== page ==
ISSN: 2822-0838 Online

Anti-herpes simplex virus type 2 activity from Rhinacanthus nasutus (Linn.) Kurz. extracts as affected by different extraction solvents. Benchaluk Thongchuai, Kongkiat Trisuwan, Sittiruk Roytrakul, Yingmanee Tragoolpua*, and Padchanee Sangthong*
Public Date : 2019-01-01
Journal Issues : Number 1 , January-March 2019


Rhinacanthus nasutus (Linn.) Kurz. is a medicinal plant traditionally used in northern Thailand. It has anti-bacterial, anti-inflammatory, anti-cancer, and anti-viral properties. This study investigated the anti-herpes simplex virus type 2 (anti-HSV2) activity of stem extracts of R. nasutus (Linn.) Kurz. on American green monkey kidney (or Vero) cells. The plant extracts were prepared with six different solvents: ethanol, ethylacetate, methanol, dichloromethane, acetone and hexane. The cytotoxicities of the stem extracts were determined using MTT assay with various concentrations of the stem extracts (2.44 to 156 µg/mL) and the 50% cytotoxicity dose (CD50 ) was calculated after the Vero cells were treated with the stems extracts for 24 h. The methanolic extract showed a low cytotoxicity on the Vero cells, with a CD50 value of 78.22 ± 23.54 µg/mL; in contrast, the ethylacetate, dichloromethane, acetone and hexane extracts were highly toxic to the Vero cells. The anti-HSV2 activities of the plant extracts were investigated by plaque reduction assay after treating the infected Vero cells for 24 h with the stem extracts at concentrations between 2.44 and 19.50 µg/mL. The inhibitory effect values of the 50% effective dose (ED50 ) were determined. The methanolic extract had the highest inhibitory effect (ED50 of 16.16 + 10.83 µg/mL) against HSV-2 infections and inhibited HSV-2 particles by 70.5% after 24 h of treatment. Our results showed the potential for using methanolic extracts from the stem of R. nasutus (Linn.) Kurz. to treat HSV2 infections during the late stage viral life cycle 24 after infection.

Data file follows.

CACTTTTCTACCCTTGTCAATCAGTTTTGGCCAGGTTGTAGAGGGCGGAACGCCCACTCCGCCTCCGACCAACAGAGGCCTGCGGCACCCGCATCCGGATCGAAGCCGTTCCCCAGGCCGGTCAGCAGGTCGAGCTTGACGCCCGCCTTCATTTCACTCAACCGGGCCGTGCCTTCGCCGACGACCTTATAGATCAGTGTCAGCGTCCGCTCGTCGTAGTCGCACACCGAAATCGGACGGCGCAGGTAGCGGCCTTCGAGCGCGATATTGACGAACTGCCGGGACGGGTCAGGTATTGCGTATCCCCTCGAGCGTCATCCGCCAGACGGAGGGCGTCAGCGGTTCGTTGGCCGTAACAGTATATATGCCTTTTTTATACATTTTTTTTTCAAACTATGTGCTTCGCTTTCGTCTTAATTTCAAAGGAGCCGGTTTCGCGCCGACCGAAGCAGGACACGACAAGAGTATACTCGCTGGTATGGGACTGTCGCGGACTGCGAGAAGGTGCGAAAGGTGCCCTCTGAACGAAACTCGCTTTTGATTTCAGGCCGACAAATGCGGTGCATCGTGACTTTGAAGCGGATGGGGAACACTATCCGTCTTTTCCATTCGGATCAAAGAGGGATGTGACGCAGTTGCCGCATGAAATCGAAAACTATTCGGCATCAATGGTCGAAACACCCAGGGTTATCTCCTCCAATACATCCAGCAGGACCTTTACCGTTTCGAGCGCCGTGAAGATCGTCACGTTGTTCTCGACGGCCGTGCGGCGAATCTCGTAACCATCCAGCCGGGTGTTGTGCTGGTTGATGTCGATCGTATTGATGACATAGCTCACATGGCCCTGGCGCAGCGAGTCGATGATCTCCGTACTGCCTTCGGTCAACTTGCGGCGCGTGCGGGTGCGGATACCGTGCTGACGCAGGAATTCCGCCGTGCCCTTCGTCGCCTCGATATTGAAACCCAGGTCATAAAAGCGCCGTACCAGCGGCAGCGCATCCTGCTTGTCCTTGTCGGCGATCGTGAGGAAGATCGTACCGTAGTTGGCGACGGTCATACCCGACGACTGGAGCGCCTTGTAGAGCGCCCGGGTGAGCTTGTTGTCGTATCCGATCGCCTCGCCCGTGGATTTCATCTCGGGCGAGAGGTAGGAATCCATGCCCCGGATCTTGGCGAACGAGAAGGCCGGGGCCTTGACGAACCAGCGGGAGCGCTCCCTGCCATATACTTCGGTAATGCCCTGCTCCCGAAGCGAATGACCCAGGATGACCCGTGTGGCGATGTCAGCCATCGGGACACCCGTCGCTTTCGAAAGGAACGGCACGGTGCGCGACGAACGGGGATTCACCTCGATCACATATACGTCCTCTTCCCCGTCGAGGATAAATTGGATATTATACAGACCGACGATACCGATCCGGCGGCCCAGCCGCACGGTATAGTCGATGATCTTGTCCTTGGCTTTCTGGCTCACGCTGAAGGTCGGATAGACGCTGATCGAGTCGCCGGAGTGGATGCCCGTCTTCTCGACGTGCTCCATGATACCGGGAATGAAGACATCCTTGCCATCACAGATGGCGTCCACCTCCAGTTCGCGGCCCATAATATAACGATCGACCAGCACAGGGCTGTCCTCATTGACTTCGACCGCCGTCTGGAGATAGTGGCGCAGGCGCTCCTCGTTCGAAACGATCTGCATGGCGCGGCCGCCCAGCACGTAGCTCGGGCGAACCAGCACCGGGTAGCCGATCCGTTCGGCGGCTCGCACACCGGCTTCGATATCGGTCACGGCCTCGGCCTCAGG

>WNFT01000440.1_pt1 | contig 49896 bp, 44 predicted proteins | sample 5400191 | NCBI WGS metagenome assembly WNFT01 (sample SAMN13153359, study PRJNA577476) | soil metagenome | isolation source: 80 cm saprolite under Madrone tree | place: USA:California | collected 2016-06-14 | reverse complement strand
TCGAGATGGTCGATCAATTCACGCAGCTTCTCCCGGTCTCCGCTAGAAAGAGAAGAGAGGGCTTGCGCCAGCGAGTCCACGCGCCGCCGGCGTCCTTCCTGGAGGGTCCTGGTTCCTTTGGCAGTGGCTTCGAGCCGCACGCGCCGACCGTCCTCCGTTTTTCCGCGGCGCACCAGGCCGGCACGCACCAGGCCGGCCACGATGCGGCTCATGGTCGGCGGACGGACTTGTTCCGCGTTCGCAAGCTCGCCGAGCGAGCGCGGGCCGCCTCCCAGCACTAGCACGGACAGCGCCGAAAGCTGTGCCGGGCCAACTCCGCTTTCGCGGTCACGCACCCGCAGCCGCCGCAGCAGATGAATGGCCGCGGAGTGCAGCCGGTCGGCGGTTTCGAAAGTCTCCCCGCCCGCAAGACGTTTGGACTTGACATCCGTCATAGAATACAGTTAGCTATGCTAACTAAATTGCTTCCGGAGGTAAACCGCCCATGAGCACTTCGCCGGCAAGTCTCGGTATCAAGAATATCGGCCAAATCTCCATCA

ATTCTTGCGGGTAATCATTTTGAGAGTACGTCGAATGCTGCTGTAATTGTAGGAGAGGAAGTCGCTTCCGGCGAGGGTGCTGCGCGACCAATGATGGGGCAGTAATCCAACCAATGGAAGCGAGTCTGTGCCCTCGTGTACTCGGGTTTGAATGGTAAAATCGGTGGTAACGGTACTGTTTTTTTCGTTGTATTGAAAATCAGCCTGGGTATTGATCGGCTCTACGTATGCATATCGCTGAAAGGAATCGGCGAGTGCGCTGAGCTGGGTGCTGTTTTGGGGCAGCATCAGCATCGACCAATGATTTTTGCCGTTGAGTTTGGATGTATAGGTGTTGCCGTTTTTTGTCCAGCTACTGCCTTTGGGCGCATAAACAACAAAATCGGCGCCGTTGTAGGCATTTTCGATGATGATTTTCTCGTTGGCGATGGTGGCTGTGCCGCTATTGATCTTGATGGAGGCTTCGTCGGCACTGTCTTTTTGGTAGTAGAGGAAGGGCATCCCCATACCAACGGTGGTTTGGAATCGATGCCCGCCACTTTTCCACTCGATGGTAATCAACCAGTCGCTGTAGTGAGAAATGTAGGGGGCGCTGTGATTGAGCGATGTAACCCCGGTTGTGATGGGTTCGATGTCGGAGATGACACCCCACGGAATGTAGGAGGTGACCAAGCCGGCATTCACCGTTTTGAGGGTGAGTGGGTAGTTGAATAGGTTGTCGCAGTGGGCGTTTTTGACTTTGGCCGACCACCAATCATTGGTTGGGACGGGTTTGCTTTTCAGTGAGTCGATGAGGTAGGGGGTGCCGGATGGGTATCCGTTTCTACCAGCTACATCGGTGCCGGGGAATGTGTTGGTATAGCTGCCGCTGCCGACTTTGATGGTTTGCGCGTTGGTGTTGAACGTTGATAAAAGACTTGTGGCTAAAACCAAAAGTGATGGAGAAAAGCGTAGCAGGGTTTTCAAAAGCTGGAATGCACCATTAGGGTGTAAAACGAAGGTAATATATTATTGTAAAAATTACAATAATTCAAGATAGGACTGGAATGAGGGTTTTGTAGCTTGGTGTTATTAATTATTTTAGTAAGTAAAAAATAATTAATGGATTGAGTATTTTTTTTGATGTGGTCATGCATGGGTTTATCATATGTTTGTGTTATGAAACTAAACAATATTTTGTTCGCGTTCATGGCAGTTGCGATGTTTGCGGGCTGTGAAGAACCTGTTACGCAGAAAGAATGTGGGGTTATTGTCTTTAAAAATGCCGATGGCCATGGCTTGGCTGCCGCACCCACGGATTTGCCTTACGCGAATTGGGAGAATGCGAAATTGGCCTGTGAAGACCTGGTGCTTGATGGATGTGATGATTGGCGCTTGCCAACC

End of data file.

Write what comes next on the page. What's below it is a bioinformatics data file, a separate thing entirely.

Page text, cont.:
Keywords: Anti-herpes simplex virus type 2 activity, Cytotoxicity, Rhinacanthus nasutus (Linn.) Kurz.


Herpes simplex virus (HSV) is a single, large, double-stranded DNA virus that infects humans; it is widespread among the world’s population, including in Thailand. Both herpes simplex virus type 1 (HSV-1) and type 2 (HSV-2) are members of the family Herpesviridae. HSV infects and replicates in human cells at the site of entry, especially mucocutaneous surfaces. The virus infects into the cell bodies of neurons in the sensory ganglion, damaging the infected sensory neurons. HSV-1 infection is a common cause of infections of the oral facial mucosal surfaces. HSV-2, or genital herpes, is the most common cause of genital ulcers (Yoosook et al., 1999; Yang et al., 2005; Koch et al., 2008). HSV is also an important cause of neonatal infections (Schomogyi et al., 1998; Reynolds et al., 2003; Straface et al., 2012). The HSV-2 genome is separated into long and short regions of unique sequences, termed Uand US (Dolan et al., 1998; Taylor et al., 2002; Antrobus et al., 2009). The 155 kb genome of HSV-2 consists of two regions of unique sequences with a G+C content of 70.4%. The viral DNA encodes 74 gene products (Dolan et al., 1998).